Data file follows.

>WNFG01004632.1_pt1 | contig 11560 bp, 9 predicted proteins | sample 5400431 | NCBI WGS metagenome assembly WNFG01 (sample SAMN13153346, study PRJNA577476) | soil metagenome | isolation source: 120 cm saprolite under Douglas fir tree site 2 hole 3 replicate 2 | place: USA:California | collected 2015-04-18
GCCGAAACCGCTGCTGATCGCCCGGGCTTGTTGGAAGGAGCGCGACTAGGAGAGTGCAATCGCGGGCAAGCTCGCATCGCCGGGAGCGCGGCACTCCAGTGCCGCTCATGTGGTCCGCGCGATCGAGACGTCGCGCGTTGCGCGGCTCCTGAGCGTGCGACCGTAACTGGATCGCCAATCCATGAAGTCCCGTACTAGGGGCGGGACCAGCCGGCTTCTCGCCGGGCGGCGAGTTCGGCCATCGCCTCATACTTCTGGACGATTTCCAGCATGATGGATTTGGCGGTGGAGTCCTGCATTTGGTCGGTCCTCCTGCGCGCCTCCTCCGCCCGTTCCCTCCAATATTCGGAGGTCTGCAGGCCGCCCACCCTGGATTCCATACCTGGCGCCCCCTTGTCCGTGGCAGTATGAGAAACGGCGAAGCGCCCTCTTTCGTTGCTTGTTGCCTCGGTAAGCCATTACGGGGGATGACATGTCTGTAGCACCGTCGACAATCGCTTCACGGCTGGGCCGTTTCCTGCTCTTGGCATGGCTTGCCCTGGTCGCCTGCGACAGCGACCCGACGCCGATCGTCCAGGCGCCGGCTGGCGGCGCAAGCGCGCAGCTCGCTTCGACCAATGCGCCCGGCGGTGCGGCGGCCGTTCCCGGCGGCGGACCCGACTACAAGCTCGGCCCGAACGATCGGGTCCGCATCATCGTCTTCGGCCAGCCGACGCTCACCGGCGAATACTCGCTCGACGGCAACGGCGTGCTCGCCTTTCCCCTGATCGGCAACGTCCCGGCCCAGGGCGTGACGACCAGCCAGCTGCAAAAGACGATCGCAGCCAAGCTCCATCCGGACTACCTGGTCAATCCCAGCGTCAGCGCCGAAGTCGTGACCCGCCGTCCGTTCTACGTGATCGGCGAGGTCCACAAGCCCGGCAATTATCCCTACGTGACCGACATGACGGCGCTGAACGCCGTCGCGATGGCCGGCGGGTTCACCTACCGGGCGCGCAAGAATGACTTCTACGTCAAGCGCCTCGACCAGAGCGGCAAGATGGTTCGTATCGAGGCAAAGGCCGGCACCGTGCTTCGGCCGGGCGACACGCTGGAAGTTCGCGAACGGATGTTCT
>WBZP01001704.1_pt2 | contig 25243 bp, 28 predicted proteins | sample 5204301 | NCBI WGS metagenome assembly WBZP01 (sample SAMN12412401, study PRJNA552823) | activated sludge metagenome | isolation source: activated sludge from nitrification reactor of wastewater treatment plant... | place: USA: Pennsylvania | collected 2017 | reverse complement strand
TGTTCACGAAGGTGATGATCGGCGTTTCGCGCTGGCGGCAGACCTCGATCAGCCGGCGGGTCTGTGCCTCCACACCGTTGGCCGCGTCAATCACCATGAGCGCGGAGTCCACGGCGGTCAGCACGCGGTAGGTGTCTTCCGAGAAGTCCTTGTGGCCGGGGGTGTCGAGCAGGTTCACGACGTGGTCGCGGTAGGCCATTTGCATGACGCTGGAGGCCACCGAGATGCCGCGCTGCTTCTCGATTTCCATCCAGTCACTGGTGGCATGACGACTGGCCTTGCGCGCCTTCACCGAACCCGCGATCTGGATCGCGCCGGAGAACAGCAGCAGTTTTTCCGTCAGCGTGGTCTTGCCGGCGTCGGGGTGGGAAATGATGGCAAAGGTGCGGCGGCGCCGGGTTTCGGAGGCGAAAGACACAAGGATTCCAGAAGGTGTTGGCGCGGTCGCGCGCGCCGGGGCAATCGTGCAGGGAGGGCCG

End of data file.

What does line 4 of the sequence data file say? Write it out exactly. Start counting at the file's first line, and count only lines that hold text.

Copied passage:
TGTTCACGAAGGTGATGATCGGCGTTTCGCGCTGGCGGCAGACCTCGATCAGCCGGCGGGTCTGTGCCTCCACACCGTTGGCCGCGTCAATCACCATGAGCGCGGAGTCCACGGCGGTCAGCACGCGGTAGGTGTCTTCCGAGAAGTCCTTGTGGCCGGGGGTGTCGAGCAGGTTCACGACGTGGTCGCGGTAGGCCATTTGCATGACGCTGGAGGCCACCGAGATGCCGCGCTGCTTCTCGATTTCCATCCAGTCACTGGTGGCATGACGACTGGCCTTGCGCGCCTTCACCGAACCCGCGATCTGGATCGCGCCGGAGAACAGCAGCAGTTTTTCCGTCAGCGTGGTCTTGCCGGCGTCGGGGTGGGAAATGATGGCAAAGGTGCGGCGGCGCCGGGTTTCGGAGGCGAAAGACACAAGGATTCCAGAAGGTGTTGGCGCGGTCGCGCGCGCCGGGGCAATCGTGCAGGGAGGGCCG